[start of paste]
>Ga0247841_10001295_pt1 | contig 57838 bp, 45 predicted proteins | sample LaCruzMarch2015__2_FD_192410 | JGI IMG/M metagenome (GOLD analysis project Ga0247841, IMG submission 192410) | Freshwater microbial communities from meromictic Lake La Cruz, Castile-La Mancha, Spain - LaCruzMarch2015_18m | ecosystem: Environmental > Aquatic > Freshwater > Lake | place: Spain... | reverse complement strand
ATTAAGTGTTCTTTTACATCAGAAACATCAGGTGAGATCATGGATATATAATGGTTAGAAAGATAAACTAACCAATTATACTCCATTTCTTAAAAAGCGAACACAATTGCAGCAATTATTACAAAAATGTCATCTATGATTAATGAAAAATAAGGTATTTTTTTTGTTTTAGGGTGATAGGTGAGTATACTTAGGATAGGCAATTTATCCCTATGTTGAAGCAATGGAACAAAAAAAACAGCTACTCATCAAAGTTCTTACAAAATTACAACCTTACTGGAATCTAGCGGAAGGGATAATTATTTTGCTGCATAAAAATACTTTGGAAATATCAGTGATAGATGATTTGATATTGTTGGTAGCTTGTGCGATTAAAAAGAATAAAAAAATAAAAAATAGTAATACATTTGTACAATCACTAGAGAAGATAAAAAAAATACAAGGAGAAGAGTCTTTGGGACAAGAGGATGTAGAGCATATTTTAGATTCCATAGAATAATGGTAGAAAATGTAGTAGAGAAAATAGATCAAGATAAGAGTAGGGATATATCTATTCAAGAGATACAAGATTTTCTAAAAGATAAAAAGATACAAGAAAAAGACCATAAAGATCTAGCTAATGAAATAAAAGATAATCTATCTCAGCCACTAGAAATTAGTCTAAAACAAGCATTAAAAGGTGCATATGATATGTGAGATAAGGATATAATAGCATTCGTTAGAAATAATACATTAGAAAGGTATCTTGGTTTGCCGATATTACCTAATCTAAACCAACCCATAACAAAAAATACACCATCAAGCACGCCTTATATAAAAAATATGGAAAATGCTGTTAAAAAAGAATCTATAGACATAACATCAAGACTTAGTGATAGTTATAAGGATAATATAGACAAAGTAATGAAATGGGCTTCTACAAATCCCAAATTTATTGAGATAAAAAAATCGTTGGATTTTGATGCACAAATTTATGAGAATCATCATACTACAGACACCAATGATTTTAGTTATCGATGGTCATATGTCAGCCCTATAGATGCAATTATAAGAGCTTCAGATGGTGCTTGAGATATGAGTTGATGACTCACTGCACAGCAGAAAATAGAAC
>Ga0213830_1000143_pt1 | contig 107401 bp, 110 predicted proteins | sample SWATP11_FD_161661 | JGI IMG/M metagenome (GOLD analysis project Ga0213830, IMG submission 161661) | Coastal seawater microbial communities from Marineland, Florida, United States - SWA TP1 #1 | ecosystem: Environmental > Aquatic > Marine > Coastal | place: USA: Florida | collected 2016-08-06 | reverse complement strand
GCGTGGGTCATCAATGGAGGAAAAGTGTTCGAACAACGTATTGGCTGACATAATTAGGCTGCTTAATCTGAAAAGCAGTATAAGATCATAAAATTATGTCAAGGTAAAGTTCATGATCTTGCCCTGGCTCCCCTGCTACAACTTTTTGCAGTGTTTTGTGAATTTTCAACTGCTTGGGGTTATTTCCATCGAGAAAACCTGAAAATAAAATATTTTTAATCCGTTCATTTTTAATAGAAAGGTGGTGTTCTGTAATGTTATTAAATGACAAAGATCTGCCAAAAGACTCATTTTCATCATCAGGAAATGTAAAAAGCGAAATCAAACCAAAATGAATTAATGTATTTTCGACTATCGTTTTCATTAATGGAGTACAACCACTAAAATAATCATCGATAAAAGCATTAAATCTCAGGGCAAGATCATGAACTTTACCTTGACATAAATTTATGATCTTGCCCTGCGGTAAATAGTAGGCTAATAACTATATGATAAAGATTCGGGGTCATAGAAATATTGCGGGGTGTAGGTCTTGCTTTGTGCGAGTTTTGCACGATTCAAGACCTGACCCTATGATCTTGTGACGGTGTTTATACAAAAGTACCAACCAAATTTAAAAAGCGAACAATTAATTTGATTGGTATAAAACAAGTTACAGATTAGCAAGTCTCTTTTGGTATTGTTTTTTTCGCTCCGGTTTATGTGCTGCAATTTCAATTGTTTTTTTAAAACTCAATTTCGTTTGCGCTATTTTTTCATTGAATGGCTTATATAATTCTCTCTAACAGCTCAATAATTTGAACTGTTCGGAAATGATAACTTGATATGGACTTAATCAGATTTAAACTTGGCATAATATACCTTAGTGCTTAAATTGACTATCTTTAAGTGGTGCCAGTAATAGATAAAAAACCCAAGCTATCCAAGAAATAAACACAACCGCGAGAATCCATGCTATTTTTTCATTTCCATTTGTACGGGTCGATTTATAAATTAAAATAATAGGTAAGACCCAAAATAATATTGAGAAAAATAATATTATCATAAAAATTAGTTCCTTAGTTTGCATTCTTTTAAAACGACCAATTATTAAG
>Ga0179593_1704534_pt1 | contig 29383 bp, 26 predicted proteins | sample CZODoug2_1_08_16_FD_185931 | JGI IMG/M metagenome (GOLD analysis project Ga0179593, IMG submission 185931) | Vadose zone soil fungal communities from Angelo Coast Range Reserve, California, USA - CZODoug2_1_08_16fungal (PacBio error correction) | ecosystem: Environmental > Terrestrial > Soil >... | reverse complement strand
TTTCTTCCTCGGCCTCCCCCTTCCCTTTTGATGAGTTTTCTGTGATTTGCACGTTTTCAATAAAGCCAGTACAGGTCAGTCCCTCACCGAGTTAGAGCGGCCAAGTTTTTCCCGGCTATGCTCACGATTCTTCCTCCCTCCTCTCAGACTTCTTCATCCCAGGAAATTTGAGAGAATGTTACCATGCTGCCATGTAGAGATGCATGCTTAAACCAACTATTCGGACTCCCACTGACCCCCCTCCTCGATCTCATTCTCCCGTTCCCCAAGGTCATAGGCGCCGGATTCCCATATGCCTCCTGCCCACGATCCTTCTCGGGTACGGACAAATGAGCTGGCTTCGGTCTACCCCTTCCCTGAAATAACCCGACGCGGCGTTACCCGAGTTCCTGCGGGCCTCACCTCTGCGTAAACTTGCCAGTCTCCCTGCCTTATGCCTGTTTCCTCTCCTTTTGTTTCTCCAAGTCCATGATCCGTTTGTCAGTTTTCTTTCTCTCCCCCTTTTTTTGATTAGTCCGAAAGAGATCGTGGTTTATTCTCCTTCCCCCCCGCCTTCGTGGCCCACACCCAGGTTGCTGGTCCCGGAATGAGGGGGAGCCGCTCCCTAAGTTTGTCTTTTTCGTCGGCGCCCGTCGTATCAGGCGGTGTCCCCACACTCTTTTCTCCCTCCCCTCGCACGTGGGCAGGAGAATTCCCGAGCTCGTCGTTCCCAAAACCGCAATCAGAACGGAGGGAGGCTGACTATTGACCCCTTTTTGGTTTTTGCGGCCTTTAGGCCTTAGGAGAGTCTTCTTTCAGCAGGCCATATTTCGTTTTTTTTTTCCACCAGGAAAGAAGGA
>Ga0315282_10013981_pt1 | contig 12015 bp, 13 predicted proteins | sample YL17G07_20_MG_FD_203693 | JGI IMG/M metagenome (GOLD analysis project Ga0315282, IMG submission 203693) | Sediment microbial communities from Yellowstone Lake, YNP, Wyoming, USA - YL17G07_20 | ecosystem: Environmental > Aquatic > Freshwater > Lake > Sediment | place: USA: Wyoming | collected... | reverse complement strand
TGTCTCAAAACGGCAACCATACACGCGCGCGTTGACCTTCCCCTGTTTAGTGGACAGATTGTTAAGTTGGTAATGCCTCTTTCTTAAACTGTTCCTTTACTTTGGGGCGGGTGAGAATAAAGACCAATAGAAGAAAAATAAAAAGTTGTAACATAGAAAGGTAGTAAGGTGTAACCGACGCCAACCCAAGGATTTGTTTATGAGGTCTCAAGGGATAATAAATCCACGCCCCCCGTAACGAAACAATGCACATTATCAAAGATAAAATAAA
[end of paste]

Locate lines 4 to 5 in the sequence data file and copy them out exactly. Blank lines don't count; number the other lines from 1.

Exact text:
GCGTGGGTCATCAATGGAGGAAAAGTGTTCGAACAACGTATTGGCTGACATAATTAGGCTGCTTAATCTGAAAAGCAGTATAAGATCATAAAATTATGTCAAGGTAAAGTTCATGATCTTGCCCTGGCTCCCCTGCTACAACTTTTTGCAGTGTTTTGTGAATTTTCAACTGCTTGGGGTTATTTCCATCGAGAAAACCTGAAAATAAAATATTTTTAATCCGTTCATTTTTAATAGAAAGGTGGTGTTCTGTAATGTTATTAAATGACAAAGATCTGCCAAAAGACTCATTTTCATCATCAGGAAATGTAAAAAGCGAAATCAAACCAAAATGAATTAATGTATTTTCGACTATCGTTTTCATTAATGGAGTACAACCACTAAAATAATCATCGATAAAAGCATTAAATCTCAGGGCAAGATCATGAACTTTACCTTGACATAAATTTATGATCTTGCCCTGCGGTAAATAGTAGGCTAATAACTATATGATAAAGATTCGGGGTCATAGAAATATTGCGGGGTGTAGGTCTTGCTTTGTGCGAGTTTTGCACGATTCAAGACCTGACCCTATGATCTTGTGACGGTGTTTATACAAAAGTACCAACCAAATTTAAAAAGCGAACAATTAATTTGATTGGTATAAAACAAGTTACAGATTAGCAAGTCTCTTTTGGTATTGTTTTTTTCGCTCCGGTTTATGTGCTGCAATTTCAATTGTTTTTTTAAAACTCAATTTCGTTTGCGCTATTTTTTCATTGAATGGCTTATATAATTCTCTCTAACAGCTCAATAATTTGAACTGTTCGGAAATGATAACTTGATATGGACTTAATCAGATTTAAACTTGGCATAATATACCTTAGTGCTTAAATTGACTATCTTTAAGTGGTGCCAGTAATAGATAAAAAACCCAAGCTATCCAAGAAATAAACACAACCGCGAGAATCCATGCTATTTTTTCATTTCCATTTGTACGGGTCGATTTATAAATTAAAATAATAGGTAAGACCCAAAATAATATTGAGAAAAATAATATTATCATAAAAATTAGTTCCTTAGTTTGCATTCTTTTAAAACGACCAATTATTAAG
>Ga0179593_1704534_pt1 | contig 29383 bp, 26 predicted proteins | sample CZODoug2_1_08_16_FD_185931 | JGI IMG/M metagenome (GOLD analysis project Ga0179593, IMG submission 185931) | Vadose zone soil fungal communities from Angelo Coast Range Reserve, California, USA - CZODoug2_1_08_16fungal (PacBio error correction) | ecosystem: Environmental > Terrestrial > Soil >... | reverse complement strand